In response to the division among the district courts and criticism in the circuit courts concerning the December 2002 Policy, the BOP proposed, and ultimately adopted, a new policy pursuant to the APA's notice and comment procedures. See Community Confinement, 69 Fed. Reg. 51,213 (Aug. 18, 2004) ("Proposed Rule"); Community Confinement, 70 Fed. Reg. 1659 (Jan. 10, 2005) (effective date Feb 14, 2005) (the "February 2005 Policy").*fn3 The February 2005 Policy is indistinguishable in its effect on prisoners from the December 2002 Policy. Its rationale, however, had completely changed. Where the December 2002 Policy interpreted §§ 3621(b) and 3624(c) in a manner that stripped the BOP of all discretion to place inmates in CCCs prior to the last ten percent of their sentences, not to exceed six months, the February 2005 Policy acknowledged that the BOP had discretion to place inmates in CCCs prior to the date specified in § 3624(c). The BOP asserted, however, that it could categorically exercise that discretion to decline to place inmates in CCCs before the last ten percent of their sentences, not to exceed six months, pursuant to the United States Supreme Court's decision in Lopez v. Davis, 531 U.S. 230 (2001), which held that the BOP could exercise discretion granted by another provision of § 3621 in part through the issuance of categorical rules. See February 2005 Policy, 70 Fed. Reg. at 1661.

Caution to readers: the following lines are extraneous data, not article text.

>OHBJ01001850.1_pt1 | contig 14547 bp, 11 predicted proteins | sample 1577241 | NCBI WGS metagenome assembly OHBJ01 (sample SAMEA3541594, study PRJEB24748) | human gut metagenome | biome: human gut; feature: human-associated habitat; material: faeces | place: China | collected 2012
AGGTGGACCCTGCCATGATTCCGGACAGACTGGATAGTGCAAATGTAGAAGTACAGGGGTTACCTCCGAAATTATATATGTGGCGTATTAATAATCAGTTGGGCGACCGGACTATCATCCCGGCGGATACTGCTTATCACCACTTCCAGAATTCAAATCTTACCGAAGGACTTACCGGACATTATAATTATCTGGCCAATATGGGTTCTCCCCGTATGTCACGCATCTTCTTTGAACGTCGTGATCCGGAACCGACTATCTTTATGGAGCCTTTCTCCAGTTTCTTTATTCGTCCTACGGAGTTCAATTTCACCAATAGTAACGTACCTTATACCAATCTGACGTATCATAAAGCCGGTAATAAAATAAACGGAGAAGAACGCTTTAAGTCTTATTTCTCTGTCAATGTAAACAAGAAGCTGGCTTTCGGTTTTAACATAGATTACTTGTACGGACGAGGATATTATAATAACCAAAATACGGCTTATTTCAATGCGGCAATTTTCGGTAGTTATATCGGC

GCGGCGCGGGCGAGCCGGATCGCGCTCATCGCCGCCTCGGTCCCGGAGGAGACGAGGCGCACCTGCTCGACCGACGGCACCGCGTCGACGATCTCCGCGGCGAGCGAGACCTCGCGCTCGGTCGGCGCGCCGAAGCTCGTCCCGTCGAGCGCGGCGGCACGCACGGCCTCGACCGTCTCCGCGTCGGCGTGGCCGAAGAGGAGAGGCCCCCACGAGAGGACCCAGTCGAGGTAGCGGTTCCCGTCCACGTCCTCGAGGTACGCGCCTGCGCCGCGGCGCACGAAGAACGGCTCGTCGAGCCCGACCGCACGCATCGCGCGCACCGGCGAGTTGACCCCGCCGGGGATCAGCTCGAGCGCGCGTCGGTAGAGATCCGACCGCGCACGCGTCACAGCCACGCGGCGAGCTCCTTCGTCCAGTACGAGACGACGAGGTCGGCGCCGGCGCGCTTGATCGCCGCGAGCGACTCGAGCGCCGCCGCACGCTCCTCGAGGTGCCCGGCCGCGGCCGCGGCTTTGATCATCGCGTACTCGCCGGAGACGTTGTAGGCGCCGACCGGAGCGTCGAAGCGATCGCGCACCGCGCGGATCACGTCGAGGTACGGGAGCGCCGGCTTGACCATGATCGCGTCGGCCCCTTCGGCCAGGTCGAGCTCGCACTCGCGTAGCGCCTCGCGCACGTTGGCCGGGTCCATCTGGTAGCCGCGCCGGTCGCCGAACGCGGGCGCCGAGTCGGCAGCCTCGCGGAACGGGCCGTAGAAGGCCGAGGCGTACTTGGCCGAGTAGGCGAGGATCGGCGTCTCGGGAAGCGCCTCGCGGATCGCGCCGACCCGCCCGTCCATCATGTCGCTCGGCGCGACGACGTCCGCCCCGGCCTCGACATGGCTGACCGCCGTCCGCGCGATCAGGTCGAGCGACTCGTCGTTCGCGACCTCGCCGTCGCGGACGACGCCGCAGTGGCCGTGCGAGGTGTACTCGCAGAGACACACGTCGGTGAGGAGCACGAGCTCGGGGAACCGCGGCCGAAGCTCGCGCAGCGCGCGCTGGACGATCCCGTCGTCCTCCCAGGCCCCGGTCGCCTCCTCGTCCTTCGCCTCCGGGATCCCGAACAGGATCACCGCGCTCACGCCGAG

Moss asserts, and the BOP does not contest, that pursuant to either the December 2002 Policy or the February 2005 Policy, he will not be eligible for transfer to a CCC until September 8, 2005, almost four months after he would have been ...